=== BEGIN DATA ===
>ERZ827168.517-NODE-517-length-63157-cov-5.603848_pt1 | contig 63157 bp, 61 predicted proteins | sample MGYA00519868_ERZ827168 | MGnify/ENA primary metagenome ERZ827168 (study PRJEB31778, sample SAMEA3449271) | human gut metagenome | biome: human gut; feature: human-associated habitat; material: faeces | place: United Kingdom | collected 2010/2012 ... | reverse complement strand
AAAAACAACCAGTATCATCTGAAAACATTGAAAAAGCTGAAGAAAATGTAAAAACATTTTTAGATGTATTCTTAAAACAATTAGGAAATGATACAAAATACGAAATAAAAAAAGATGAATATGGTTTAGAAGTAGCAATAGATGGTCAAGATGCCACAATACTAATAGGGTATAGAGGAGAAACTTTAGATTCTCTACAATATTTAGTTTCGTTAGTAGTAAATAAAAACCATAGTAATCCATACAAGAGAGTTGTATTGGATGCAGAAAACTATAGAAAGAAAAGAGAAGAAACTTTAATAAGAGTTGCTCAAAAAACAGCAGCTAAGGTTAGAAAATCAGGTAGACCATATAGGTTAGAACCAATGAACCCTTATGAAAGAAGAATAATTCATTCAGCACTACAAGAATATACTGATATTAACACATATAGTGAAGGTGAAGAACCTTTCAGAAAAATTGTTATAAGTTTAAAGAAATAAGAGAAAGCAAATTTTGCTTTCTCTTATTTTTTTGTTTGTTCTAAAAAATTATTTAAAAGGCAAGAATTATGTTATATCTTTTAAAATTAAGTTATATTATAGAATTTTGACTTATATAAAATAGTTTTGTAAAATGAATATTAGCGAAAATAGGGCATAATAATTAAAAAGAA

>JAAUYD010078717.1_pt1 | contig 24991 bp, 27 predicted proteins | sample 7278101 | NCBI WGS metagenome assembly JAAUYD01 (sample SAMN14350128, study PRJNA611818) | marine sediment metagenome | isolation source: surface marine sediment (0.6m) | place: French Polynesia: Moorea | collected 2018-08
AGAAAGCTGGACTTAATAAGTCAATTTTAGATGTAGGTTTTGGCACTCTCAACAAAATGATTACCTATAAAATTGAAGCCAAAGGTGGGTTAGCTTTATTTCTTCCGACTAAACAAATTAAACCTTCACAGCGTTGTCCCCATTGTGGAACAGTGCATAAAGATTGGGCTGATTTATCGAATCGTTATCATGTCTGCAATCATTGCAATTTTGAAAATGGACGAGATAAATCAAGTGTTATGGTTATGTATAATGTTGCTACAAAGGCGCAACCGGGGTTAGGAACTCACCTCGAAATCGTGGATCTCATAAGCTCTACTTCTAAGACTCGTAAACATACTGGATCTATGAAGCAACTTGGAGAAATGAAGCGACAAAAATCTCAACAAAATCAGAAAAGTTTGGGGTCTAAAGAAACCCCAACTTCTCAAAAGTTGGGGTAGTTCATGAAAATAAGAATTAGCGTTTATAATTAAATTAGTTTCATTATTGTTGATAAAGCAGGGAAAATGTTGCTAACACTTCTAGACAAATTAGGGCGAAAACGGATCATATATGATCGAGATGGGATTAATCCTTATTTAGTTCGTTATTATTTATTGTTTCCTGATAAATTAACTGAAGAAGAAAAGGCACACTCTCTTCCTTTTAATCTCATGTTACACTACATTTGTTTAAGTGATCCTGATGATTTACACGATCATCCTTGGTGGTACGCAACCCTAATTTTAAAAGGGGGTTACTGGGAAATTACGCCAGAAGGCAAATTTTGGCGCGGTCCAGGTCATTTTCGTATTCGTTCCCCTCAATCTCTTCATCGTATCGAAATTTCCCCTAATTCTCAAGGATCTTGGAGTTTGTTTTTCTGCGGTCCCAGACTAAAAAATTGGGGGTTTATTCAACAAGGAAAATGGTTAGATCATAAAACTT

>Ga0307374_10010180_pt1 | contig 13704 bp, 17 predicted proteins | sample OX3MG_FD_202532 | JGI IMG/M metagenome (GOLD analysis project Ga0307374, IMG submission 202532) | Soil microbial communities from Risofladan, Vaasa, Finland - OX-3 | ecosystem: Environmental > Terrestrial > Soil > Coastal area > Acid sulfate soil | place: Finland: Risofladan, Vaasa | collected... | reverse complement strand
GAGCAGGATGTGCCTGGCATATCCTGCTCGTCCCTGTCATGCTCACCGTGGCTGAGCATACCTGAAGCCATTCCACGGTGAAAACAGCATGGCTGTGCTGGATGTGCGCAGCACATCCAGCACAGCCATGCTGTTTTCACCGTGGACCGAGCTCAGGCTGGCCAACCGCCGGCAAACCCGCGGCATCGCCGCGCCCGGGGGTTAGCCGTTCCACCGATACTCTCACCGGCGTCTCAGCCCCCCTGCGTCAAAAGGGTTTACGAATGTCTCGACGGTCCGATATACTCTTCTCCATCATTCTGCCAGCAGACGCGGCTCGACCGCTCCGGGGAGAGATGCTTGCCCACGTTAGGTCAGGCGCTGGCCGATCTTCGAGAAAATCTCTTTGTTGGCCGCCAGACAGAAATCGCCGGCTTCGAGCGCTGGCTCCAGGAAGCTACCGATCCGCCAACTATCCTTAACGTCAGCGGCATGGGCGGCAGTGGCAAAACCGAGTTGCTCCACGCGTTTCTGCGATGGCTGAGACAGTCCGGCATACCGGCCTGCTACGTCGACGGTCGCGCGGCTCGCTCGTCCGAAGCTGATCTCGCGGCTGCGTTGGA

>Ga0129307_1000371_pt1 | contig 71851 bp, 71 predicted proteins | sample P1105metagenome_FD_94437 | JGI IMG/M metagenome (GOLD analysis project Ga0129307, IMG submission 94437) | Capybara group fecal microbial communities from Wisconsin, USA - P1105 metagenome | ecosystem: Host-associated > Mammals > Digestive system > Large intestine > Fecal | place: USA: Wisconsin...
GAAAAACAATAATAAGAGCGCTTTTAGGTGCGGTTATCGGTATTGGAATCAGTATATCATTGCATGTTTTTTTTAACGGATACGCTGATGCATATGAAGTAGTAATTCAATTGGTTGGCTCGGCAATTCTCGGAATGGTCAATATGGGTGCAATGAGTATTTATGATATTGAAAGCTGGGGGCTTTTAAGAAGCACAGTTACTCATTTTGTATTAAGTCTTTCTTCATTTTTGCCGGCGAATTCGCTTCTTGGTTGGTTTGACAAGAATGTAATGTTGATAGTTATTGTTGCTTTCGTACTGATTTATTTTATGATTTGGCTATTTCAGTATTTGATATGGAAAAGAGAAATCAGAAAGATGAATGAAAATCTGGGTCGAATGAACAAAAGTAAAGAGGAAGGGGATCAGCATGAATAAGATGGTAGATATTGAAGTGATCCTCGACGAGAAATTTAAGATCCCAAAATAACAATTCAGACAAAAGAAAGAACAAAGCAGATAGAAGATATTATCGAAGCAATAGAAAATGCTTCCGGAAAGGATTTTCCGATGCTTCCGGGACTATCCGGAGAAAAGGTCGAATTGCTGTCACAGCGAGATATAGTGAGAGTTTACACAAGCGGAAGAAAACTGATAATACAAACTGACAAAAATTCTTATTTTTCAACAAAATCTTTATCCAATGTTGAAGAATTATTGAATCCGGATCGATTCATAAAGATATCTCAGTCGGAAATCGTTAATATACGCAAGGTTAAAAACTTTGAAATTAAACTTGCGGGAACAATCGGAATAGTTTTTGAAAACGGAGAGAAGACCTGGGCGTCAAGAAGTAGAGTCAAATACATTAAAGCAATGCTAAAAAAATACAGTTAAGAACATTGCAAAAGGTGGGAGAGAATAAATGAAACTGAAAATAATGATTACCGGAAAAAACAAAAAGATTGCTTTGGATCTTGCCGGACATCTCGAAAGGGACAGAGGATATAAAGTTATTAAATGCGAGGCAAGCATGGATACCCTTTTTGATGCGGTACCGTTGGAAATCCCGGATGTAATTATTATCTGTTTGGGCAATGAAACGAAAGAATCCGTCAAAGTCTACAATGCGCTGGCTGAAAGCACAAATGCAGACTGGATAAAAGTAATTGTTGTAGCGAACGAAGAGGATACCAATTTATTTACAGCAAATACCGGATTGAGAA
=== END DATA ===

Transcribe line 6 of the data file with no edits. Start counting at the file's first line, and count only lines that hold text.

GAGCAGGATGTGCCTGGCATATCCTGCTCGTCCCTGTCATGCTCACCGTGGCTGAGCATACCTGAAGCCATTCCACGGTGAAAACAGCATGGCTGTGCTGGATGTGCGCAGCACATCCAGCACAGCCATGCTGTTTTCACCGTGGACCGAGCTCAGGCTGGCCAACCGCCGGCAAACCCGCGGCATCGCCGCGCCCGGGGGTTAGCCGTTCCACCGATACTCTCACCGGCGTCTCAGCCCCCCTGCGTCAAAAGGGTTTACGAATGTCTCGACGGTCCGATATACTCTTCTCCATCATTCTGCCAGCAGACGCGGCTCGACCGCTCCGGGGAGAGATGCTTGCCCACGTTAGGTCAGGCGCTGGCCGATCTTCGAGAAAATCTCTTTGTTGGCCGCCAGACAGAAATCGCCGGCTTCGAGCGCTGGCTCCAGGAAGCTACCGATCCGCCAACTATCCTTAACGTCAGCGGCATGGGCGGCAGTGGCAAAACCGAGTTGCTCCACGCGTTTCTGCGATGGCTGAGACAGTCCGGCATACCGGCCTGCTACGTCGACGGTCGCGCGGCTCGCTCGTCCGAAGCTGATCTCGCGGCTGCGTTGGA